For it is now as with those who for their cure are subjected to the knife and the cautery; they are angry with the doctors, and wince with the pain of the incision; but if recovery of health be the result of this treatment, and the pain of the cautery passes away, they will feel grateful to those who have wrought this cure upon them. In like manner, when, after long periods of time, the evil of our nature, which now is mixed up with it and has grown with its growth, has been expelled, and when there has been a restoration of those who are now lying in sin to their primal state, a harmony of thanksgiving will arise from all creation, as well from those who in the process of the purgation have suffered chastisement, as from those who needed not any purgation at all. THESE AND THE LIKE BENEFITS THE GREAT MYSTERY OF THE DIVINE INCARNATION BESTOWS. For in those points in which He was mingled with humanity, passing as He did through all the accidents proper to human nature, such as birth, rearing, growing up, and advancing even to the taste of death, He accomplished all the results before mentioned, freeing both man from evil, AND HEALING EVEN THE INTRODUCER OF EVIL HIMSELF. For the chastisement, however painful, of moral disease is a healing of its weakness. (The Great Catechism, Ch. XXVI)

    Fr. Georges Florovsky takes Gregory to mean that the reprobate can attain to the goodness of their substances when they were initially created: …in the oft-cited words of Gregory of Nyssa, is the apokatastasis of the powers of the soul which, having lapsed into sin, are again restored to that condition in which they were created…And thus the distorted powers of the soul will be taken up into the primeval apokatastasis, into a merely discursive knowledge of, but not into the participation in, the good things [of God], where the Creator is known yet without being the cause of [their] sin.

    Fr. Florovsky mentions the Church as having “three apokatastases”, many hear that word and equate with “universalism” and that is not correct.

    St. Martin of Tours also opens up a possibility:

    The demon set forth the crimes of each of them; but they added that Martin, resisting the devil firmly, answered him, that by-past sins are cleansed away by the leading of a better life, and that through the mercy of God, those are to be absolved from their sins who have given up their evil ways. The devil saying in opposition to this that such guilty men as those referred to did not come within the pale of pardon, and that no mercy was extended by the Lord to those who had once fallen away, Martin is said to have cried out in words to the following effect: “IF THOU, THYSELF, WRETCHED BEING, WOULDST BUT DESIST FROM ATTACKING MANKIND, AND EVEN, AT THIS PERIOD, WHEN THE DAY OF JUDGMENT IS AT HAND, WOULDST ONLY REPENT OF YOUR DEEDS, I, WITH A TRUE CONFIDENCE IN THE LORD, WOULD PROMISE YOU THE MERCY OF CHRIST.” O what a holy boldness with respect to the loving-kindness of the Lord, in which, although he could not assert authority, he nevertheless showed the feelings dwelling within him! (Life of St. Martin of Tours XXII)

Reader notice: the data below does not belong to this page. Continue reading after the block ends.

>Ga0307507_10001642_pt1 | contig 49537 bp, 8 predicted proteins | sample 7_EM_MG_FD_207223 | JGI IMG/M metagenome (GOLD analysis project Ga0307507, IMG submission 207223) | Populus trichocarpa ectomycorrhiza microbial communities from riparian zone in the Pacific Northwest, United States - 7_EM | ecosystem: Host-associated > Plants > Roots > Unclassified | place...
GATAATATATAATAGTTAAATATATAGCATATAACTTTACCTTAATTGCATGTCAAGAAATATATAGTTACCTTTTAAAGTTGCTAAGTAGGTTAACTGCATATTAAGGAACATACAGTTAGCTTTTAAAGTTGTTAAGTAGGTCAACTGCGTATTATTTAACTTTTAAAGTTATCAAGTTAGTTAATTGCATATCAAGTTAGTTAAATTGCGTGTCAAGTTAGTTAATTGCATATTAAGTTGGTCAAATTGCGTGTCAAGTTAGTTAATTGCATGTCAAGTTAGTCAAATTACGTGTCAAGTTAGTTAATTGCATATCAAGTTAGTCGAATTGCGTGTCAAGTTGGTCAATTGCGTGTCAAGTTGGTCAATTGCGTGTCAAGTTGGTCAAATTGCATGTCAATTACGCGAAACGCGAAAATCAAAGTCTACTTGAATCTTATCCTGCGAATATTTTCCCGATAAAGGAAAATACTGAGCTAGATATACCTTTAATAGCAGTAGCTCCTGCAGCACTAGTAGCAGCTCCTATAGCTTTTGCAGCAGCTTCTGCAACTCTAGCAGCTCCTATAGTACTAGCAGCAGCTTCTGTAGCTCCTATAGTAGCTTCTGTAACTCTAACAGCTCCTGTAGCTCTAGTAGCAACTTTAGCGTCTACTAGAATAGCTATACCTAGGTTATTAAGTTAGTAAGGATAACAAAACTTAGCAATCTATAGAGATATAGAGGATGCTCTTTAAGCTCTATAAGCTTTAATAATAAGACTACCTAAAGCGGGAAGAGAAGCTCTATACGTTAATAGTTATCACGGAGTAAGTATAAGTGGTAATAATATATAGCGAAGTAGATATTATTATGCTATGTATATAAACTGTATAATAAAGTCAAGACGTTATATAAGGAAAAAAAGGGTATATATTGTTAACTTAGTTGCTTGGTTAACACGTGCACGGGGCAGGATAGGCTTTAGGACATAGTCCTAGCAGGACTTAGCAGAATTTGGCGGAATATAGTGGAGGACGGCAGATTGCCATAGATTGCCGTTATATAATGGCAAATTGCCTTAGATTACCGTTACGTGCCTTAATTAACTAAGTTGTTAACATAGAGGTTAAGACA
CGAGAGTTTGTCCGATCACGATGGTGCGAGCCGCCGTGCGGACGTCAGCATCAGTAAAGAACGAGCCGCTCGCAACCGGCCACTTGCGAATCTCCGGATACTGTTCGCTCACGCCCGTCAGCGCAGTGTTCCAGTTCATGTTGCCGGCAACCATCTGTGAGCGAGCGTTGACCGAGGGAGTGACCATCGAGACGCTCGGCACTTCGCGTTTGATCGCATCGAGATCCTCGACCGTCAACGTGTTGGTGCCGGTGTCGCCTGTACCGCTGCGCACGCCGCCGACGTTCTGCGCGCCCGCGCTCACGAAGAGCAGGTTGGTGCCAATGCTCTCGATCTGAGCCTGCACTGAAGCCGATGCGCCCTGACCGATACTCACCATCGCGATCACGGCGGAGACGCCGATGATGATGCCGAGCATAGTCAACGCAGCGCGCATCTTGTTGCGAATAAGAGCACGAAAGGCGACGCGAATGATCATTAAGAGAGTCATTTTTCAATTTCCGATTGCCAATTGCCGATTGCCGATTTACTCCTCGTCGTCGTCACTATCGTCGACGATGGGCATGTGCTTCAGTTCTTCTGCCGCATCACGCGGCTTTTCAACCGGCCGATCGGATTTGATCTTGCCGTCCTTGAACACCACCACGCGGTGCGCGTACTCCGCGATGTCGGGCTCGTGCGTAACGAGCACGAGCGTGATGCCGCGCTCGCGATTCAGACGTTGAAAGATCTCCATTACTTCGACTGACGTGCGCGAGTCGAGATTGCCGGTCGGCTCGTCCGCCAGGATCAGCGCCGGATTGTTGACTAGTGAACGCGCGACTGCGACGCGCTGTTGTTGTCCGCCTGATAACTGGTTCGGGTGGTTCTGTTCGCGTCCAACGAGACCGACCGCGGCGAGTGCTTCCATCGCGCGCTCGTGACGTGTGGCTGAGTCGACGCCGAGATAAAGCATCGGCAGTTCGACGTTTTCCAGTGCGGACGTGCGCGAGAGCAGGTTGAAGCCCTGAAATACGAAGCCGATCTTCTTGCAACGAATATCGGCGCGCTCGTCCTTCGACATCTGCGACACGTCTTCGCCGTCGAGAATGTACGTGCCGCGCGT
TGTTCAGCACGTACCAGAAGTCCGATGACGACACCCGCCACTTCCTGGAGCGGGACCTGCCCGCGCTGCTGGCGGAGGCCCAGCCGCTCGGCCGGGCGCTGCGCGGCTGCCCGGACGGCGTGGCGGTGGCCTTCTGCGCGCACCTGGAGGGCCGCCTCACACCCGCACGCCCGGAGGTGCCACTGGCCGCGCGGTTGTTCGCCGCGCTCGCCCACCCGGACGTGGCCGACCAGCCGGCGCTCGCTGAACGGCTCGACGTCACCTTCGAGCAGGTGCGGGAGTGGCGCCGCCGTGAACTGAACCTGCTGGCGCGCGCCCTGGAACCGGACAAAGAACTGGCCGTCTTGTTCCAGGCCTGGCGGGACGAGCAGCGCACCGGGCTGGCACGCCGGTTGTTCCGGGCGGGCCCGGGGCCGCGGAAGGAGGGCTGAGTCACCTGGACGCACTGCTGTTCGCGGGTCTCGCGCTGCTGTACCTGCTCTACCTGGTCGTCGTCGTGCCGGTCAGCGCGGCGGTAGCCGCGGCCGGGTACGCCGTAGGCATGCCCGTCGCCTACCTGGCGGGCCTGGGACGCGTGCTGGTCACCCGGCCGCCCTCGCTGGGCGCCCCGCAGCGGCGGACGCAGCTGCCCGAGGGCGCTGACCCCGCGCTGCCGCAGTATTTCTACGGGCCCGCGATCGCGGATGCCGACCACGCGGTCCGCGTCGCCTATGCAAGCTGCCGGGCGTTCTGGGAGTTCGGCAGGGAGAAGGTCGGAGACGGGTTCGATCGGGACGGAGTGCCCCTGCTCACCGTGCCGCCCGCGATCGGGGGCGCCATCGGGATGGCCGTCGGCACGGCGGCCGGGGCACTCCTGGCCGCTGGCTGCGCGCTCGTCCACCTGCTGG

This seems to affirm a possibility of repentance before the judgment and St. Gregory seems to hold to possibility even after the judgment. This is definitely a minority view in comparison to the sources I’ve been exposed to.

    Soory so long, but I wanted give you a good place to start if you explore this further. Maybe I will do a post on the eternality of Hell. Here are some posts pertaining to this subject:

    http://classicalchristianity.com/2011/04/14/on-the-dread-judgment/
    http://classicalchristianity.com/2011/04/02/sin-gehenna-and-death/
    http://classicalchristianity.com/2011/03/12/fire/

  3. Thanks for the starting point! I appreciate it!

  4. Stay tuned Justin. We have one in the works.

  5. Thanks for your work, guys! It was seeking a deeper understanding of how to reconcile with the love of God revealed in Christ with what Jesus and the Scriptures teach about hell and judgment that brought me to Orthodoxy. There is a world of difference in the Orthodox understanding of the nature of Gehenna and also the basis of the Last Judgment and that typically taught within Evangelicalism. Now, the raging controversy over Rob Bell’s book “Love Wins” (which, I suspect might have some more Orthodox insights about the nature of judgment and hell than the typical views of hell that arise out of Penal Substitution theory) is, I think, an indication that I’m not alone by a long shot. I’ve not had a chance to read Bell’s book yet (there are several copies at my local library, but all are checked out with a long list of those waiting for a returned copy!), but I would be interested in a fully Orthodox critique of it (and suspect that might be helpful to some Evangelicals as well).